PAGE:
“War is peace. Freedom is slavery. Ignorance is strength.” - a famous quote from George Orwell's 1984 that now holds more relevance than ever. For those how haven't read it yet, here is a short summary - 'Written in 1948, 1984 was George Orwell’s chilling prophecy about the future. And while 1984 has come and gone, his dystopian vision of a government that will do anything to control the narrative is timelier than ever.'
Orwell wrote about a society ruled by an administration who craves nothing but pure power. Not for the sake of people, not for the sake of progress, not for the sake of war, but only for the sake of power. The year 1984 has passed long ago and while no Big Brother-led nation has taken hold of a nation anywhere, we can still see an alarming number of prophecies from the book coming true.
After 9/11, the rise of the police state and use of brutality to curb protests almost became the norm in the US. "Threat to security" was used to bring more control to the government. Targeting Muslim minorities and using extreme vetting became common. Fast forward to Trump administration, and we have already seen the emergence of concepts like alternative facts - which could be cited as being picked straight out of 1984. Orwell wrote how the administration drilled alternative facts and narratives in people's minds and make them believe all of it as true. Citation of non-existent terrorist attacks, complete denial of climate change, labelling all news as fake... Can you spot the similarity?
But this was about the US. What about India? Where does it stand? Not far behind apparently.
Enticing the poor and the oppressed to stay in power has been the forte of National Congress Party for a long period of time. All of it was just a facade to achieve their political means. BJP does not escape criticism as well. Pushing its own ideology and using nationalism to unite the voter base has been used by the party to achieve its means. To a general view, all of it seems the same. But in the recent years, the narrative has grown even more radical and those who stand on the other side face oppression.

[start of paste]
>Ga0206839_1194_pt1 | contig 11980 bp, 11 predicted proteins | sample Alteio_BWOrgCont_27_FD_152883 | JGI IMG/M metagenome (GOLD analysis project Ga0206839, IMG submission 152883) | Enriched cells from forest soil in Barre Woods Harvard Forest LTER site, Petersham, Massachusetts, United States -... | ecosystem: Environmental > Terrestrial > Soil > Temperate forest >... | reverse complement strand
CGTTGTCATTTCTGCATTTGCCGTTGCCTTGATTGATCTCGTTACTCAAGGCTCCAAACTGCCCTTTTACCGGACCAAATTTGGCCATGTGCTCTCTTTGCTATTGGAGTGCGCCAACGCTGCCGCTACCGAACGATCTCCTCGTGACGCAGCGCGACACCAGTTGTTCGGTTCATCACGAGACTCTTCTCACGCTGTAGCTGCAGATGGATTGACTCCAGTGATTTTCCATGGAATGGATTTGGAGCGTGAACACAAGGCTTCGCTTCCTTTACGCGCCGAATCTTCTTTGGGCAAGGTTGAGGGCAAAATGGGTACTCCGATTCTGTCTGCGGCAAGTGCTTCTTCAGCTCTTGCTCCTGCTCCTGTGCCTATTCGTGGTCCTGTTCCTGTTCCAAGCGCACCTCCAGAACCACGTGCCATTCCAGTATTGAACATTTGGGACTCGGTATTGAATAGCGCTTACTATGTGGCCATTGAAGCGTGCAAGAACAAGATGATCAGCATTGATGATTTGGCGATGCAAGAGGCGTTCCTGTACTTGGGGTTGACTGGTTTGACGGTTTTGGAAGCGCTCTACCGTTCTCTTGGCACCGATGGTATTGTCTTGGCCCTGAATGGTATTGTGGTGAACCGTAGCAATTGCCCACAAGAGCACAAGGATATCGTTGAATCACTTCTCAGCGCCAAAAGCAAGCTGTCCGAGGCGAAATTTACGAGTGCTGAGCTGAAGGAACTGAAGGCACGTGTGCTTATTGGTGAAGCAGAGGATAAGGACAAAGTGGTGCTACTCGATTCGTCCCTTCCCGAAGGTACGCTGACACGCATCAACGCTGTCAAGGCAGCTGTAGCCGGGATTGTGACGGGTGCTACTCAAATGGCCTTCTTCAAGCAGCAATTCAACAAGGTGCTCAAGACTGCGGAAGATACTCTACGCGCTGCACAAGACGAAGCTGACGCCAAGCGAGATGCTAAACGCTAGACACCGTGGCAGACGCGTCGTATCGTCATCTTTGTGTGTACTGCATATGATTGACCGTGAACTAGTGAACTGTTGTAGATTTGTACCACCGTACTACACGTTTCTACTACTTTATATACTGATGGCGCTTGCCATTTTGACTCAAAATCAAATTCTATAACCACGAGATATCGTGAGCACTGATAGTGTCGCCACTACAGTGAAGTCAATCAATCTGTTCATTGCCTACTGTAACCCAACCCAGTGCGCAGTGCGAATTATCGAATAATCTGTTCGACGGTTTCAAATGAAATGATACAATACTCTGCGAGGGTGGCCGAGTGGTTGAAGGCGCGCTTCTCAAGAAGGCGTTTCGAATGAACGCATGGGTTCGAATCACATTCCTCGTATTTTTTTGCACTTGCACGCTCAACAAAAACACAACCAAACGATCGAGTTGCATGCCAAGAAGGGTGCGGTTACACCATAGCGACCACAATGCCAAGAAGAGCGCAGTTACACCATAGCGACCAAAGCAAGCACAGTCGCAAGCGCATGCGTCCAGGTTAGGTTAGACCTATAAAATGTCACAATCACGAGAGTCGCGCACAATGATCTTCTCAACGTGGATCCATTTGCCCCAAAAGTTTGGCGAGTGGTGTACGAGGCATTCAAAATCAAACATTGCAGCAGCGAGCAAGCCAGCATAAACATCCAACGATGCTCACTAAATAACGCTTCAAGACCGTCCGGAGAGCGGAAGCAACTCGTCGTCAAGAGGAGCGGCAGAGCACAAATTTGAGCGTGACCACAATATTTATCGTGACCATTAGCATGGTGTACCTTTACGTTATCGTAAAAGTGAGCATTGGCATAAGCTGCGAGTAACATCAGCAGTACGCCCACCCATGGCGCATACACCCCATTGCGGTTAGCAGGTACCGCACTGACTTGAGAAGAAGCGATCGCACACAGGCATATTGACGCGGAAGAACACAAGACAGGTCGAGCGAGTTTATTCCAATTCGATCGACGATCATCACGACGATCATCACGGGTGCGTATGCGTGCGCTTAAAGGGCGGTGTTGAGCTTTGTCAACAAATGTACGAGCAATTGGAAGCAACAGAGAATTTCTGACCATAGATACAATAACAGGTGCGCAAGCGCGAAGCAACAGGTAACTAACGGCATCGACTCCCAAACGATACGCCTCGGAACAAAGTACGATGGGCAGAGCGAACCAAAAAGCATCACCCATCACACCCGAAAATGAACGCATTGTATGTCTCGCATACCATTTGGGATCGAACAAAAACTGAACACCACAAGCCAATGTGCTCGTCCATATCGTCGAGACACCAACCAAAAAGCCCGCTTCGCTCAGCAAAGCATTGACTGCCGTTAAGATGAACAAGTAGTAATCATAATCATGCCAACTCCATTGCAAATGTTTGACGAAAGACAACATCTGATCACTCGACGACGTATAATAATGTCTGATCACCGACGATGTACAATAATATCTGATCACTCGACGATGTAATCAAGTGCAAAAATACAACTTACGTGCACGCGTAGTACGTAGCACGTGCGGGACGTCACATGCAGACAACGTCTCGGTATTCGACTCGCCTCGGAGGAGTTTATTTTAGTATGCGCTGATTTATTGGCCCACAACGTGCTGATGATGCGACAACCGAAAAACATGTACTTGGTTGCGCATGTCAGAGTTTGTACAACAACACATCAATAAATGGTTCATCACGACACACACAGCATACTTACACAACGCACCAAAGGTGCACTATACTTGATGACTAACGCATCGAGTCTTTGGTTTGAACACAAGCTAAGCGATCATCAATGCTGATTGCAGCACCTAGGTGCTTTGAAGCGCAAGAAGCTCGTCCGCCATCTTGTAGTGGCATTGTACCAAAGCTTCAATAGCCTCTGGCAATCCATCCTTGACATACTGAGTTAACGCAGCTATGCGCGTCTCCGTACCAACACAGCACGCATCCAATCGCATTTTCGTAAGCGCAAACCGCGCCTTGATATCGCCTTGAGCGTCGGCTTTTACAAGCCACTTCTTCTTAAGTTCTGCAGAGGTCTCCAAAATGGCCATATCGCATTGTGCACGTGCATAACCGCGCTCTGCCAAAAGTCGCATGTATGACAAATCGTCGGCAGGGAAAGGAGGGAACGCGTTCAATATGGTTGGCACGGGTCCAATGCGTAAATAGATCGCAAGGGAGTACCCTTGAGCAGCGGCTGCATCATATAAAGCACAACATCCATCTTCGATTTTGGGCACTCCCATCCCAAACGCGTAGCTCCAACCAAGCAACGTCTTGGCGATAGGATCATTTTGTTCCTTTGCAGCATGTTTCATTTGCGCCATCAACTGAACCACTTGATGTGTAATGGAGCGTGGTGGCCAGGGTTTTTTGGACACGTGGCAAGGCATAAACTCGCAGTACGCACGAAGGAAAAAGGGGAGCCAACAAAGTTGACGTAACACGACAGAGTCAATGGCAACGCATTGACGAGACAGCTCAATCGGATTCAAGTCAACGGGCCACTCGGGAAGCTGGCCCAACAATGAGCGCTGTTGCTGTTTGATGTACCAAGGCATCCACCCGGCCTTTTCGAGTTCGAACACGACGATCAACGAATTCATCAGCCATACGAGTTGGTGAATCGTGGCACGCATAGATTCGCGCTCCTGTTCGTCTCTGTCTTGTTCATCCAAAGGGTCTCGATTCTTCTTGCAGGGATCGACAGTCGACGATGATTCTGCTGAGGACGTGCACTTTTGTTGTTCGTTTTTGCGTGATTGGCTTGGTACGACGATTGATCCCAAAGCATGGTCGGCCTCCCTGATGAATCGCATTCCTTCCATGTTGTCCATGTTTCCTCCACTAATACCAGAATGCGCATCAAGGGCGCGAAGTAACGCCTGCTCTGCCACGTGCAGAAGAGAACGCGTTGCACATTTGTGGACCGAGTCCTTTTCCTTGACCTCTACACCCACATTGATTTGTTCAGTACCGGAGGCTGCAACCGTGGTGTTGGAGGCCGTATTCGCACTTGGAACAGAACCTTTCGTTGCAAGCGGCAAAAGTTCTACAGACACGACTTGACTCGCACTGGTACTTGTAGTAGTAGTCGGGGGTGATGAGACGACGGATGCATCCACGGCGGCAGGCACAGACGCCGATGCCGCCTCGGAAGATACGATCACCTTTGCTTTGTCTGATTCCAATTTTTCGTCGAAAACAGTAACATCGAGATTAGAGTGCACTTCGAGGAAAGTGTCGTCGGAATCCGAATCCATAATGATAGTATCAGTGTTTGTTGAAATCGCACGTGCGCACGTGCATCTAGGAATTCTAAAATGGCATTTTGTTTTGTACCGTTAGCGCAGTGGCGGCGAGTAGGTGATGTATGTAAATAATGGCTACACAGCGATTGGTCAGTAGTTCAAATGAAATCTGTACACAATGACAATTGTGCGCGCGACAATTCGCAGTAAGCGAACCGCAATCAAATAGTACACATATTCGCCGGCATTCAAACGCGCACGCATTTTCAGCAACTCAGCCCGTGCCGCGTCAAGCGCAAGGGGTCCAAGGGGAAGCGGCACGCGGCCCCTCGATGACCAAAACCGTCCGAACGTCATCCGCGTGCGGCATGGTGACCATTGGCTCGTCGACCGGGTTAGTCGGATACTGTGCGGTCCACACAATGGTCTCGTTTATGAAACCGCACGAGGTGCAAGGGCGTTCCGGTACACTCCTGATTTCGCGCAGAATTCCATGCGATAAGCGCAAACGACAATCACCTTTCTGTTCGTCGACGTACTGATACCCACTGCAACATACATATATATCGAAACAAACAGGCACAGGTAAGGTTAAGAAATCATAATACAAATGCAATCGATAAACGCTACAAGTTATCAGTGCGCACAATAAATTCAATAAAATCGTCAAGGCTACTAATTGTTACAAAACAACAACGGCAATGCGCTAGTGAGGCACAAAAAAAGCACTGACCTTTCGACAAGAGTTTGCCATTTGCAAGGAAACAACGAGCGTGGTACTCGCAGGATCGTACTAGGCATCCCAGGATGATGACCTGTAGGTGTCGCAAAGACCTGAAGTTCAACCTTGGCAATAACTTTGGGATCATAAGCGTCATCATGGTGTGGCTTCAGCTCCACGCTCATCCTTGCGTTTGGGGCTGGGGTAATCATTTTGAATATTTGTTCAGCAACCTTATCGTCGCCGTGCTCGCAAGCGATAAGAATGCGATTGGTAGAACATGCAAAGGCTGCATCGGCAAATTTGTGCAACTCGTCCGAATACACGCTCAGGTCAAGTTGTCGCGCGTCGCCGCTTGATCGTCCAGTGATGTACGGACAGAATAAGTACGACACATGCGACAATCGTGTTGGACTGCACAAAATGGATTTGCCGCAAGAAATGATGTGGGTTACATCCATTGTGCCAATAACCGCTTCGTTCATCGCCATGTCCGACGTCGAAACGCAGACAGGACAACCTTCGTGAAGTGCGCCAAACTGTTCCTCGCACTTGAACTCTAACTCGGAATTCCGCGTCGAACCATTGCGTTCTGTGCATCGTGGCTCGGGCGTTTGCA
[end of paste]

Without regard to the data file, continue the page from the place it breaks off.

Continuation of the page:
Now, let's come to the surveillance part. Famous whistleblowers like Thomas Drake and Edward Snowden was known to everyone. There are documentaries and movies made about them. But the subject, of state spying and surveillance, is largely forgotten. Every move and every bit of communication is spied upon and yet somehow we get on with it perfectly well. India is no stranger to this and even has been more successful in escaping the public eye. In fact, India's Centre for Development of Telematics was reported to be one of the three worst online spies in the world, with the other two being US' National Investigative Agency (NIA) and UK's Government Communications Headquarters (GCHQ).
The agencies involved in surveillance in the US are quite glorified in movies and other media, thus they are quite well known to the public. In India's case, though, there is hardly any information available about this. It can't be assumed, though, that Indian intelligence agencies are not as invasive nor is the government that authoritative.
Few know about India's Central Monitoring System Project, DRDO Netra, Lawful Intercept And Monitoring Project, National Cyber Coordination Centre, and Telecom Enforcement Resource and Monitoring Project. Broadly speaking, any information that you transmit over the internet, mobile or any other communication media, can be monitored and intercepted by these agencies. All these activities are protected by Indian Telegraph Act, 1885.
So what is the Indian Telegraph Act? By definition, it is the enabling legislation in India which governs the use of wired and wireless telegraphy, telephones, teletype, radio communications and digital data communications. It gives the Government of India exclusive jurisdiction and privileges for establishing, maintaining, operating, licensing and oversight of all forms of wired and wireless communications within Indian territory. It also authorises government law enforcement agencies to monitor/intercept communications and tap phone lines under conditions defined within the Indian Constitution. The act came into force on October 1, 1885. Since that time, numerous amendments have been passed to update the act to respond to changes in technology.
So where is the public outrage? Where are the protests? Almost everybody knows about government spying but there are no mass protests against it. Has it been accepted by the public? Has everyone accepted that privacy and individual rights exist just on paper but not in reality? History has shown us that whenever too much power has been given to a select few, it has always resulted in a revolt. And yet, in this age of interconnected world where people speak up on topics as outdated as nationalism, we seldom see a protest against forced government narrative and excessive power in the hands of the administration.
Maybe George Orwell was right, after all, when he said: "Who controls the past controls the future. Who controls the present controls the past."
Title image: Earl-brown